Yeah, I stopped using Facebook a few years ago, but it’s something about G+ Communities that a little more easier to tolerate. I’m not sure if Communities will ever be as big as FB, but if Google keeps working on it, it could become a good alternative to FB.

Shelly Olmstead

They’re both social networks, and they’re competitive, I suppose, but I think Google+ and Facebook are rather different, and I think it goes past the interface, it’s also the way it’s used by people. At least for me, I’ve noticed that Google+ has a more professional, and perhaps a bit more civilized, userbase, while Facebook’s, well, everyone. And it seems as though the people who use Google+ are in an older age bracket, while Facebook users tend to be younger. That’s just from my own personal use of it, though. I don’t know how it is for other users. I personally like Google+ much more than Facebook, it’s definitely cleaner, though if you’ve been using Facebook as long as I have (I signed up when you were required to have a school-affiliated email account just to make an account), it DOES take a little while to get used to Google+ because it has a different flow to the site. But after I got used to it, I grew to appreciate it and actually prefer it over Facebook. I would love to use it more than I currently do, but most of my friends only use Facebook, and out of the small number that use Google+, only a few actively update their profiles on a regular basis. So, in reality, I really only have about 4 friends on Google+ who are regularly active on it. However, every once in a while I’ll put a link to my Google+ profile on Facebook to let my friends there know I have it, just in case they have a G+ account and didn’t see one of my last posts, or only signed up for it after the last time I posted a link to my profile in my status. It’s worth it though, because every time I do that, I’ll get at least a couple friends that add me to their circles on G+, so slowly but surely my circle of friends is growing on there.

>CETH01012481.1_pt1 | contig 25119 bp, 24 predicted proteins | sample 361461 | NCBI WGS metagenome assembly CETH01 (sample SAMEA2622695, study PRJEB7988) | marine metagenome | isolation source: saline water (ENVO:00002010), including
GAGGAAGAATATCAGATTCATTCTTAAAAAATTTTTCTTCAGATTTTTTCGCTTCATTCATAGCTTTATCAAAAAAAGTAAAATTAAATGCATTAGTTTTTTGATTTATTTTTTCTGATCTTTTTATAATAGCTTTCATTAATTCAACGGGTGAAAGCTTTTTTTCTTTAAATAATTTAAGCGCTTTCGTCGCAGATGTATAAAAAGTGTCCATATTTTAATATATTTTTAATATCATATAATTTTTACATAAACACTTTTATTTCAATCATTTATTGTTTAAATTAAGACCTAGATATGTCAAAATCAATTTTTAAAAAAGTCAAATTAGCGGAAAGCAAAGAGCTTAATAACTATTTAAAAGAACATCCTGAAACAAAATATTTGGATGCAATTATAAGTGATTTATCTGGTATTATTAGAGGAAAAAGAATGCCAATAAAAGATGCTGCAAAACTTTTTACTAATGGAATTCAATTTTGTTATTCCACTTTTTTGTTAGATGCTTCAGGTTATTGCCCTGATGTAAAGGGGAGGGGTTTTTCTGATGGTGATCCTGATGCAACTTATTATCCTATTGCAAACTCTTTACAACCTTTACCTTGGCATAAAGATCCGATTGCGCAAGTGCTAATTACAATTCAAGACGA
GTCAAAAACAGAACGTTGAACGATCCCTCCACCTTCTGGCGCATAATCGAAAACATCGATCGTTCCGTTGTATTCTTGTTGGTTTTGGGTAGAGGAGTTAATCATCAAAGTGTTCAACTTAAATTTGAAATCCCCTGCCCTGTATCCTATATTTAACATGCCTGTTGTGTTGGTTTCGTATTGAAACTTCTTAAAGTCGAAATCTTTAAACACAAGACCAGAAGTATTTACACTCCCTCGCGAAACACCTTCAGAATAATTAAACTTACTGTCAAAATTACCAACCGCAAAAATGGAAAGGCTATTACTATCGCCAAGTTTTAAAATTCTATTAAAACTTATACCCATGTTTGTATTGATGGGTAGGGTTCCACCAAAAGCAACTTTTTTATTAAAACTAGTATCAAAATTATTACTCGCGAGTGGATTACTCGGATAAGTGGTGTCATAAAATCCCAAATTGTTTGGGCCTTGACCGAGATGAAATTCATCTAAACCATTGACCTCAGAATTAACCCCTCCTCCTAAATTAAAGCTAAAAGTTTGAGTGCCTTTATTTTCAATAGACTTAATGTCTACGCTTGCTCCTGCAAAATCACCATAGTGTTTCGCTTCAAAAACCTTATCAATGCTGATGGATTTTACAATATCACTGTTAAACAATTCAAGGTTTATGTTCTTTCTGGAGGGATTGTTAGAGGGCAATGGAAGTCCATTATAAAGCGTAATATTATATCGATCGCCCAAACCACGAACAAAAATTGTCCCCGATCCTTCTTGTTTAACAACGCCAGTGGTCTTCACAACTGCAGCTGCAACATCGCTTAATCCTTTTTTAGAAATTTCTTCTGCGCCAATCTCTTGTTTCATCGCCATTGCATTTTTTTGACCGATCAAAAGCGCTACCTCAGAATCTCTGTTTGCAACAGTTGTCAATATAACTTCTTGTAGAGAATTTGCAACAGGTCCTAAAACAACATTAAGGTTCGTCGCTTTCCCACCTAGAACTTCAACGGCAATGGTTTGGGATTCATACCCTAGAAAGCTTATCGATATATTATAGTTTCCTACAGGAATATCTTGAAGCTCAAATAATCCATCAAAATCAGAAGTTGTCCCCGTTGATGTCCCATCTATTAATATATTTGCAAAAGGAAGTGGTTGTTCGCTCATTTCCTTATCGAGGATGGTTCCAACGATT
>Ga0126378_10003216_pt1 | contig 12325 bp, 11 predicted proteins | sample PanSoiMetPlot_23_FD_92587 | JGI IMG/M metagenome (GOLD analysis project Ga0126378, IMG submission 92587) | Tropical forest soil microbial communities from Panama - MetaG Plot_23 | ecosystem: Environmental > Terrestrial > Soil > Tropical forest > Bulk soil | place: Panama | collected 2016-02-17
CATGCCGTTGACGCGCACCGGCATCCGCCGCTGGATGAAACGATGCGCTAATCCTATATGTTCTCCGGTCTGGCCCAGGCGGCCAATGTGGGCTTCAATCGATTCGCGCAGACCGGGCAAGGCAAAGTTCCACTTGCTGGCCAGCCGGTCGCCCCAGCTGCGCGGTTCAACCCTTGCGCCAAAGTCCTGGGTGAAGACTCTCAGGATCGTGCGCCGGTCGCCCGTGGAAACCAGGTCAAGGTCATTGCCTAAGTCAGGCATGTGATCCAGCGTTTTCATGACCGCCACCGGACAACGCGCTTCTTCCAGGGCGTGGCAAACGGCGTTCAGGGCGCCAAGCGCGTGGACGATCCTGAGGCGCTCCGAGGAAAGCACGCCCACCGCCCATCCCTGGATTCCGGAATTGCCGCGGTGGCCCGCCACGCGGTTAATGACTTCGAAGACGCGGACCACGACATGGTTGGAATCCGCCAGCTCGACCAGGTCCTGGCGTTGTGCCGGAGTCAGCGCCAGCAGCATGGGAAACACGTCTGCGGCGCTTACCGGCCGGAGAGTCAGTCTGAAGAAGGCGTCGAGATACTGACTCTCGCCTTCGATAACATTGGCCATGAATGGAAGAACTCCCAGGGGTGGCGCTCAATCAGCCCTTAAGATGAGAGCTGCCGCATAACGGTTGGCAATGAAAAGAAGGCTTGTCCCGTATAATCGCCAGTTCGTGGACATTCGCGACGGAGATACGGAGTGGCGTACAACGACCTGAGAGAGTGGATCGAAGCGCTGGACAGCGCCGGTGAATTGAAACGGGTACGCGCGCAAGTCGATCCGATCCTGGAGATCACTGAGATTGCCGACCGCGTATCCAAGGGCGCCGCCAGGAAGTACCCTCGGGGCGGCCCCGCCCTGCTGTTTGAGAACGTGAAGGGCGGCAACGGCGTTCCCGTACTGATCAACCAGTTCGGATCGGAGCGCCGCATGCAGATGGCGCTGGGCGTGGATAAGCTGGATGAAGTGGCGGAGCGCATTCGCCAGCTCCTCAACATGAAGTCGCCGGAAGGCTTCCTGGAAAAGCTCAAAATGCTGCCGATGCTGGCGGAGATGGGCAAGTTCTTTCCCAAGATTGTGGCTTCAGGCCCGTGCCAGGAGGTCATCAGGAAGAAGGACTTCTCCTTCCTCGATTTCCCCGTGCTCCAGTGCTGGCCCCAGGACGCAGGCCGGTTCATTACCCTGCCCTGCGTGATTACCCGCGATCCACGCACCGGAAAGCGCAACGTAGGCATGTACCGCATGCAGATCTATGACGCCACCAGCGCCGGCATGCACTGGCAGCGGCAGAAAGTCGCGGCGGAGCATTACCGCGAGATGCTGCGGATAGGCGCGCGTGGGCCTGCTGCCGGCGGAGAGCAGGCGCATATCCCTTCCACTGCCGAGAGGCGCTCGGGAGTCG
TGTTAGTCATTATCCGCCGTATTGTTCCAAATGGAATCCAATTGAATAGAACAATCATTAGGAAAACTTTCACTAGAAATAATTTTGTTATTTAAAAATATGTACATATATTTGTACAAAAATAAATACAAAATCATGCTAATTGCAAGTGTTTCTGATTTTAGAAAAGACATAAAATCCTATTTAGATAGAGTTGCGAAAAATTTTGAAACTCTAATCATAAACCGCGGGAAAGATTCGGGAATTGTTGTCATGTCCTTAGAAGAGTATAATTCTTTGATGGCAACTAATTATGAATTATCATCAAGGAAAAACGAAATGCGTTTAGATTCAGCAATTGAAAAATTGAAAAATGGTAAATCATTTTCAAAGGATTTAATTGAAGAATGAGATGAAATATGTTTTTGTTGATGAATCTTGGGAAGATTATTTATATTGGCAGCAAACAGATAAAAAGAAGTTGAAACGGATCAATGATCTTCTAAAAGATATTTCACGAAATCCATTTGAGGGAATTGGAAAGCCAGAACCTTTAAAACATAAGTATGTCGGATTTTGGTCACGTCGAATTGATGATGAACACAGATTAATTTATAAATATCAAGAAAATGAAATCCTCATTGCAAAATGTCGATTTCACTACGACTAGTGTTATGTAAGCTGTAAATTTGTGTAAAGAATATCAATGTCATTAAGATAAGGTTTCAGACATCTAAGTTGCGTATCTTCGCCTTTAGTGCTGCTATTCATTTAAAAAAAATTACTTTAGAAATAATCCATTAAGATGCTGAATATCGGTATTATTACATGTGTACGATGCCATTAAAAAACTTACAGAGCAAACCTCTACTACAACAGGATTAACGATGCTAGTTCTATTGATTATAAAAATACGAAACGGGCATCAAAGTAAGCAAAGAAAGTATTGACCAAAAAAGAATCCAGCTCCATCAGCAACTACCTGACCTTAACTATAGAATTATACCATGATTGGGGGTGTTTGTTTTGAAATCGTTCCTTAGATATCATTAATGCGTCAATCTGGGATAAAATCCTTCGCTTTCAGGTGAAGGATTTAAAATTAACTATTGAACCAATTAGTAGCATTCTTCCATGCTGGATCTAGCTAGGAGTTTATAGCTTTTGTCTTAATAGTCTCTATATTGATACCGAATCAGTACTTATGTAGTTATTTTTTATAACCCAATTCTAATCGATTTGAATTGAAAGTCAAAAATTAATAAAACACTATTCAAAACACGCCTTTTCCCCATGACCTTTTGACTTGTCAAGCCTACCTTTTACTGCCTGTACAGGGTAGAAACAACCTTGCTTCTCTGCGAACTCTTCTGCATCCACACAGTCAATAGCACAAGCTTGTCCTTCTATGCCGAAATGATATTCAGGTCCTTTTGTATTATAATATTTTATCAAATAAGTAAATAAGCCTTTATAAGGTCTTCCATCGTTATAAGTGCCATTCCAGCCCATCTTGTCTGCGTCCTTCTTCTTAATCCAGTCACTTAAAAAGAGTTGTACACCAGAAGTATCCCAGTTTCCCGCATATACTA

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Thomas Petrucha

Fascinating how fast the communities grow ;)
… nice features *thumbs up*

Bakari Chavanu

I agree, Thomas. I just wish I had time to participate in the 15 communities I’ve already signed up for.

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Steve Costello

I have joined just three communities so far.

These have been beneficial, as they focus on a particular interest, rather than having to figure out which people to circle.

I really think this will be one of the better things Google has come up with.

Bakari Chavanu

Totally agree, Steve. I use Communities a lot more than I use Circles now.

Reply

Kevin NĂ©meth

<3 G+ functions!

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Mac Witty

Too many communities on the same topic. There should be a “half stop” when creating a new suggesting go to the already existing

Bakari Chavanu

Yeah, but some people who complain if started not allowing communities even if they are the same topic. Some users might feel that their community or moderation offers a unique view or take on a topic. But I get your point.